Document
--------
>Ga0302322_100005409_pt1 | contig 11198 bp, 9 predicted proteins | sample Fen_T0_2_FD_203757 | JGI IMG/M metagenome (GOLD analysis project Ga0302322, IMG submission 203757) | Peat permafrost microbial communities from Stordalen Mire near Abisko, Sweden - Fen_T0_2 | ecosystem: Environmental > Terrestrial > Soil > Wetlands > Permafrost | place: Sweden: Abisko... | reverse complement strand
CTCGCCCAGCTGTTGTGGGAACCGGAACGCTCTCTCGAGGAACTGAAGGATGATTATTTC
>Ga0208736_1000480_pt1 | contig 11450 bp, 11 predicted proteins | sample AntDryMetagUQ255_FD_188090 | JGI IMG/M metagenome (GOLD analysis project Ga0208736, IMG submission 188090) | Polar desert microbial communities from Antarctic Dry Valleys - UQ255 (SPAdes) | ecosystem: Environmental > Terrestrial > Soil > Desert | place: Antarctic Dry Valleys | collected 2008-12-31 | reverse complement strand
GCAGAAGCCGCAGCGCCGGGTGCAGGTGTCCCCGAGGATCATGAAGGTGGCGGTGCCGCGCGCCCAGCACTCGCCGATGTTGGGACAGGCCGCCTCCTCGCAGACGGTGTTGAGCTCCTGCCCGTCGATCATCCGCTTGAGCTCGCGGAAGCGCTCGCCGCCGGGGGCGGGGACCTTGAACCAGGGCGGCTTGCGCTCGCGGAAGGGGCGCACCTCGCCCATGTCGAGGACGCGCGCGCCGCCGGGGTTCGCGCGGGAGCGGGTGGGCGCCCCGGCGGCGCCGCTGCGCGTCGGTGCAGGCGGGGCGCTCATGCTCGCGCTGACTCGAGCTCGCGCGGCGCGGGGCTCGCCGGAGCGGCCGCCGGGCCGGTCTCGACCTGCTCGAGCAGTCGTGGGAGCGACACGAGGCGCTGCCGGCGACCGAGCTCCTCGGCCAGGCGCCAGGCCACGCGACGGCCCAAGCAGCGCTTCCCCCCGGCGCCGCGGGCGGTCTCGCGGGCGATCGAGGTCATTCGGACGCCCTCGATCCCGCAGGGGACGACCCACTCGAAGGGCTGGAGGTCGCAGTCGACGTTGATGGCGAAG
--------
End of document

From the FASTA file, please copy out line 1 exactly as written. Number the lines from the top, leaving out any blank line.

>Ga0302322_100005409_pt1 | contig 11198 bp, 9 predicted proteins | sample Fen_T0_2_FD_203757 | JGI IMG/M metagenome (GOLD analysis project Ga0302322, IMG submission 203757) | Peat permafrost microbial communities from Stordalen Mire near Abisko, Sweden - Fen_T0_2 | ecosystem: Environmental > Terrestrial > Soil > Wetlands > Permafrost | place: Sweden: Abisko... | reverse complement strand